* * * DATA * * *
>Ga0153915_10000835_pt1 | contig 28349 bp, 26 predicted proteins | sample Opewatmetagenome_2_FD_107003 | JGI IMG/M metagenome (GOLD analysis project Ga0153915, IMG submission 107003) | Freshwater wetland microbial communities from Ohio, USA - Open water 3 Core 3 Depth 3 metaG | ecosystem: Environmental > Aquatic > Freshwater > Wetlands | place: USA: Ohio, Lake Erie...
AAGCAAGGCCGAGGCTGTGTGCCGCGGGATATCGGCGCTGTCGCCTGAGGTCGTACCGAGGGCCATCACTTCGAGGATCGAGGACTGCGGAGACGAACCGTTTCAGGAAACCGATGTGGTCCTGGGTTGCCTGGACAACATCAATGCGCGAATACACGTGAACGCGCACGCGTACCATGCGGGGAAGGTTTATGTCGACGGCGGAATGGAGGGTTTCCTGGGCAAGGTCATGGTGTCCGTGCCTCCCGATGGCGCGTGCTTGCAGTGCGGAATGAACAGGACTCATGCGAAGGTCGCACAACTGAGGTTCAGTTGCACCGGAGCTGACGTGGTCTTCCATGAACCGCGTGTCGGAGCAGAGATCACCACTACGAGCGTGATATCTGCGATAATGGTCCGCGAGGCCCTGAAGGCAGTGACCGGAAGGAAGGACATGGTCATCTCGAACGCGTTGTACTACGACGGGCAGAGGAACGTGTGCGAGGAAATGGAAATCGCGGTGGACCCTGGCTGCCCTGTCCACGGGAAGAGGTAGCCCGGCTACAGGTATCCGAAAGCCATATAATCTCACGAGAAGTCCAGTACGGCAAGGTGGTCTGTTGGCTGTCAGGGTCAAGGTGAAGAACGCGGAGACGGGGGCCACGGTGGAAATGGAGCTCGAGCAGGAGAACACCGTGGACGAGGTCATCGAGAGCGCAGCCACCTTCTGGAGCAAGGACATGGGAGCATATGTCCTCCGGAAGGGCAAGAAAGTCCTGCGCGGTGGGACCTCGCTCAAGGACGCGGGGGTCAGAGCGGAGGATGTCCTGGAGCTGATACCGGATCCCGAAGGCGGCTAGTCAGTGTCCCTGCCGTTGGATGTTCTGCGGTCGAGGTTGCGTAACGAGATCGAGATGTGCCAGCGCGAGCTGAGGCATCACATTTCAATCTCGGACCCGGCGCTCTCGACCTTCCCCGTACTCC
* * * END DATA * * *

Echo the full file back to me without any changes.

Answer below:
>Ga0153915_10000835_pt1 | contig 28349 bp, 26 predicted proteins | sample Opewatmetagenome_2_FD_107003 | JGI IMG/M metagenome (GOLD analysis project Ga0153915, IMG submission 107003) | Freshwater wetland microbial communities from Ohio, USA - Open water 3 Core 3 Depth 3 metaG | ecosystem: Environmental > Aquatic > Freshwater > Wetlands | place: USA: Ohio, Lake Erie...
AAGCAAGGCCGAGGCTGTGTGCCGCGGGATATCGGCGCTGTCGCCTGAGGTCGTACCGAGGGCCATCACTTCGAGGATCGAGGACTGCGGAGACGAACCGTTTCAGGAAACCGATGTGGTCCTGGGTTGCCTGGACAACATCAATGCGCGAATACACGTGAACGCGCACGCGTACCATGCGGGGAAGGTTTATGTCGACGGCGGAATGGAGGGTTTCCTGGGCAAGGTCATGGTGTCCGTGCCTCCCGATGGCGCGTGCTTGCAGTGCGGAATGAACAGGACTCATGCGAAGGTCGCACAACTGAGGTTCAGTTGCACCGGAGCTGACGTGGTCTTCCATGAACCGCGTGTCGGAGCAGAGATCACCACTACGAGCGTGATATCTGCGATAATGGTCCGCGAGGCCCTGAAGGCAGTGACCGGAAGGAAGGACATGGTCATCTCGAACGCGTTGTACTACGACGGGCAGAGGAACGTGTGCGAGGAAATGGAAATCGCGGTGGACCCTGGCTGCCCTGTCCACGGGAAGAGGTAGCCCGGCTACAGGTATCCGAAAGCCATATAATCTCACGAGAAGTCCAGTACGGCAAGGTGGTCTGTTGGCTGTCAGGGTCAAGGTGAAGAACGCGGAGACGGGGGCCACGGTGGAAATGGAGCTCGAGCAGGAGAACACCGTGGACGAGGTCATCGAGAGCGCAGCCACCTTCTGGAGCAAGGACATGGGAGCATATGTCCTCCGGAAGGGCAAGAAAGTCCTGCGCGGTGGGACCTCGCTCAAGGACGCGGGGGTCAGAGCGGAGGATGTCCTGGAGCTGATACCGGATCCCGAAGGCGGCTAGTCAGTGTCCCTGCCGTTGGATGTTCTGCGGTCGAGGTTGCGTAACGAGATCGAGATGTGCCAGCGCGAGCTGAGGCATCACATTTCAATCTCGGACCCGGCGCTCTCGACCTTCCCCGTACTCC